The case he put to me was rather legalistic. He went over how resolution 1441 gives us all the legal authority we require to launch war. I responded that my problem was the political and diplomatic absurdity of a unilateral war even if it were legal.
I saw Tony before Cabinet. I found him half-amused, half-furious with IDS. He had given IDS a briefing in Privy Councillor terms, and, to his dismay, IDS had walked straight out of the door and disclosed to camera that the Prime Minister thought a second resolution now ‘very unlikely’. Since the fiction that Tony still hopes to get a second resolution is central to his strategy for keeping the Labour Party in check, it is not welcome news that IDS has told the world that not even Tony believes this.
I began by joking: “I’m getting so many regular checks from colleagues that I’m beginning to think I’m on suicide watch. I wouldn’t be entirely surprise if someone came along and took away my belt and shoelaces to keep me out of harm’s way.” He laughed and said - and I think he meant it - “I hope it doesn’t come to that.”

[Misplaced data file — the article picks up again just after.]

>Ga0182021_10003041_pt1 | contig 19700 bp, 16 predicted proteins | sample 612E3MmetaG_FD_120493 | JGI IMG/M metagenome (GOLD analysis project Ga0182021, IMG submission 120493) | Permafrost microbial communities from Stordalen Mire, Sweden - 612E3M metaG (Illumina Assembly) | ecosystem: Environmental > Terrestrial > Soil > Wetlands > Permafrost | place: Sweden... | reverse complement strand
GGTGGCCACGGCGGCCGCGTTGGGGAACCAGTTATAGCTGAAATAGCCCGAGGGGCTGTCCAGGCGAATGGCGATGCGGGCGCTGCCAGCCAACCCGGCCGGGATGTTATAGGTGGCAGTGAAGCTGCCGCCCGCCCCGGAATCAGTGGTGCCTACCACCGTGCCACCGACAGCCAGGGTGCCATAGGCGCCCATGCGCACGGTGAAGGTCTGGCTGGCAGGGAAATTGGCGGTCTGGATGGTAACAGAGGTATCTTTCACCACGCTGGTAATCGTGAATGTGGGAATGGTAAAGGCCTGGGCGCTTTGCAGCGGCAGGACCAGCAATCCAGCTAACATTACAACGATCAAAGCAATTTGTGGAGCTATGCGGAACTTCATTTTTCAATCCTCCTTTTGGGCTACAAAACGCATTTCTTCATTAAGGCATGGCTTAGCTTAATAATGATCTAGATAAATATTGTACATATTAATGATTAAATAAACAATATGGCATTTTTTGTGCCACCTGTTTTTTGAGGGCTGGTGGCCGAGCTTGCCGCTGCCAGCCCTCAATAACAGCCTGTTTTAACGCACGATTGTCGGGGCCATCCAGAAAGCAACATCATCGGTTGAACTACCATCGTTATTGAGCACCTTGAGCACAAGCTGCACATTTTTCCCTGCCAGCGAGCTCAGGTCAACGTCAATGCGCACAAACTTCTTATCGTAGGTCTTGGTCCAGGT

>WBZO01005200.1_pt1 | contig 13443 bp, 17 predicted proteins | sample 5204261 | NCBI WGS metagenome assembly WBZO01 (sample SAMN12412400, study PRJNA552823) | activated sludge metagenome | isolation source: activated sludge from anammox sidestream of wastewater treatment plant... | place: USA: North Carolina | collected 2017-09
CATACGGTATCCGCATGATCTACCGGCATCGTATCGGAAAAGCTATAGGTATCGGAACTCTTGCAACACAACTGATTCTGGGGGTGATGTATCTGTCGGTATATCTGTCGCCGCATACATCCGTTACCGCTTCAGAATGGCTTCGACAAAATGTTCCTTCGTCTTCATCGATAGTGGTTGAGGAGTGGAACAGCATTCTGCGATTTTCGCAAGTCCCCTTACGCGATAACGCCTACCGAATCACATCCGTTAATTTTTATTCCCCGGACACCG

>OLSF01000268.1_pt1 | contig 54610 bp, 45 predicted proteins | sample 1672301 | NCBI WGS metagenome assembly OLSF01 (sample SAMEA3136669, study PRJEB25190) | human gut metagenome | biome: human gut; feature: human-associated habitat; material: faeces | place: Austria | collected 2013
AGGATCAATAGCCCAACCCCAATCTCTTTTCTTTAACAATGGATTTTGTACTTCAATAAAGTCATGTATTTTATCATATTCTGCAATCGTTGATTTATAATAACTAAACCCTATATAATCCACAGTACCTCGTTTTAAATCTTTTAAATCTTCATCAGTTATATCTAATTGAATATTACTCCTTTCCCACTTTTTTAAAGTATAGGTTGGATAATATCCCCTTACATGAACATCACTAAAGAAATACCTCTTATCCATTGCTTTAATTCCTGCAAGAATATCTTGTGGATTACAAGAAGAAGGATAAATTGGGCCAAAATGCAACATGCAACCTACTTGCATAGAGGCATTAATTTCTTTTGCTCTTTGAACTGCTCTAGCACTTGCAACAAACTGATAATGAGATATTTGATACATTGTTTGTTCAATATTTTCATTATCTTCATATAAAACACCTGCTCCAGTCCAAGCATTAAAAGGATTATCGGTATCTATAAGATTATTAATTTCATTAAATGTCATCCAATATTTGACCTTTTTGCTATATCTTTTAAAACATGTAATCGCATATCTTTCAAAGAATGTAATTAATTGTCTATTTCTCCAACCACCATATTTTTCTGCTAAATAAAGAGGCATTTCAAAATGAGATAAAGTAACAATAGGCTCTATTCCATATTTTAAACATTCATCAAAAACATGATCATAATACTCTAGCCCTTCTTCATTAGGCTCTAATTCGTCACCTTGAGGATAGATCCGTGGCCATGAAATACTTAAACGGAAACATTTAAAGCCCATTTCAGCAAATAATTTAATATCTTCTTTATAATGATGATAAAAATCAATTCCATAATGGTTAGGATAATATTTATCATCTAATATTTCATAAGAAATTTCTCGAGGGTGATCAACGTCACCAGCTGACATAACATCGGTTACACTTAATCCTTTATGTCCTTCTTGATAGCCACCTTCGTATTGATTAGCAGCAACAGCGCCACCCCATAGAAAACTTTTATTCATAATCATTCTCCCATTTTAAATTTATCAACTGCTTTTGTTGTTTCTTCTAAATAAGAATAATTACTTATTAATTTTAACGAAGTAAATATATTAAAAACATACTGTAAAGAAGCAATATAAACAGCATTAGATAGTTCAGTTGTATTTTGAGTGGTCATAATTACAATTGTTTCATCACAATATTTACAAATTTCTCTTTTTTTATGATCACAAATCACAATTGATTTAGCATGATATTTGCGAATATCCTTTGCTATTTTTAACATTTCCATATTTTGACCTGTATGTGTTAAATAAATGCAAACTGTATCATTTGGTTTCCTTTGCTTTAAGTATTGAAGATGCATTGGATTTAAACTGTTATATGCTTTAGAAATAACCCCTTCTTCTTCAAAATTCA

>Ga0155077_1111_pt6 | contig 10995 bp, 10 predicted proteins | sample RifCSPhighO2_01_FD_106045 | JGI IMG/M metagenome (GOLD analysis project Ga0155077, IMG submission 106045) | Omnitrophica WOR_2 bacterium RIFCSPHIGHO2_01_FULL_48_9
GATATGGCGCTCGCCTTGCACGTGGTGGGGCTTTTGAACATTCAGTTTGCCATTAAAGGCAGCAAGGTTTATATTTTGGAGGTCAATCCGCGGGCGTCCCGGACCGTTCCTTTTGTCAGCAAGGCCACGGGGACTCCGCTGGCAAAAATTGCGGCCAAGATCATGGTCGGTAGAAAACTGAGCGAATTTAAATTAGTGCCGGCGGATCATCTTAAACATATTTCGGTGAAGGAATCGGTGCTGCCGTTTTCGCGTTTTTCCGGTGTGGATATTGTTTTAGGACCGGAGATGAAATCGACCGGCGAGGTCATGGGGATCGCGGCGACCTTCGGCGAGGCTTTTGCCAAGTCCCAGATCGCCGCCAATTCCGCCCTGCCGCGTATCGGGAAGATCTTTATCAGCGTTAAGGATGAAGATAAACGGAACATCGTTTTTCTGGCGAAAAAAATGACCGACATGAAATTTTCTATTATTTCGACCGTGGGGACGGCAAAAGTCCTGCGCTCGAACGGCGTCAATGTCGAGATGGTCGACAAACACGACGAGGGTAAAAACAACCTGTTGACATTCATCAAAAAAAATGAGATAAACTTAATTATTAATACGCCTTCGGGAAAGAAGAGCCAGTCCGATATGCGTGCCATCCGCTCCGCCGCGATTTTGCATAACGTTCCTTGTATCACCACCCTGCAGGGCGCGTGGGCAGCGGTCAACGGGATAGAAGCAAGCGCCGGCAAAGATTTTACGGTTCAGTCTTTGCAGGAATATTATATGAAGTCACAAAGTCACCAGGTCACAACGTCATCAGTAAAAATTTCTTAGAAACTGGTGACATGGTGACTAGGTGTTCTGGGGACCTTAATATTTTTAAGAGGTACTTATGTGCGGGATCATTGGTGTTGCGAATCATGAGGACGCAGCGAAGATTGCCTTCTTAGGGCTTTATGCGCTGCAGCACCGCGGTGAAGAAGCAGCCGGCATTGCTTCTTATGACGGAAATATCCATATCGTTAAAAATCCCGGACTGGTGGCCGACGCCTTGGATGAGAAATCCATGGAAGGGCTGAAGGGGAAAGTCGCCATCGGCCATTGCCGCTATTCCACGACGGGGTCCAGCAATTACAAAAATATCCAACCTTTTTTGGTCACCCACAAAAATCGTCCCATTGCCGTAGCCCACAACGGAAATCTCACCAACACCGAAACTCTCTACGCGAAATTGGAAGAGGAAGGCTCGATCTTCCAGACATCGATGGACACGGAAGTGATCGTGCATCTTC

I was frank with him that my mind was made up, and that I would not mislead him into thinking that he could persuade me to change it. However, I was equally clear that I was not running any other agenda, or lending myself to an attack on his leadership. “You have been the most successful Labour leader in my lifetime. I want you to go on being leader and to on being successful.”
At this point his body language visibly softened as his muscles relaxed and he leaned back into his sofa. After that he was open, almost philosophical. All he said confirmed my impression that he is mystified as to quite how he got into such a hole and baffled as to whether there is any way out other than persisting in the strategy that has created his present difficulties.
He told me that he was going to call a special Cabinet meeting when the process in the UN was complete, and I promised that I would make no public move while he was still working for a result in the UN.
After me he was seeing Clare [Short], which had the effect of delaying Cabinet for fifteen minutes. [. . .]
When I got back to the office there was a message from the Foreign Office to say that Jack would be very grateful if I could represent the government at the funeral on Saturday of Zoran Djindjic, the Prime Minister of Serbia, who was assassinated yesterday. I readily agreed as I had worked with Zoran for years. We cooperated closely when I was Foreign Secretary and he was in opposition. It is a terrible irony that throughout those years he managed to avoid being assassinated by Milosevic, only to be killed now that he has brought Milosevic to the bar of justice. There is also something of an irony in that my last official engagement representing the government will be attending a funeral.’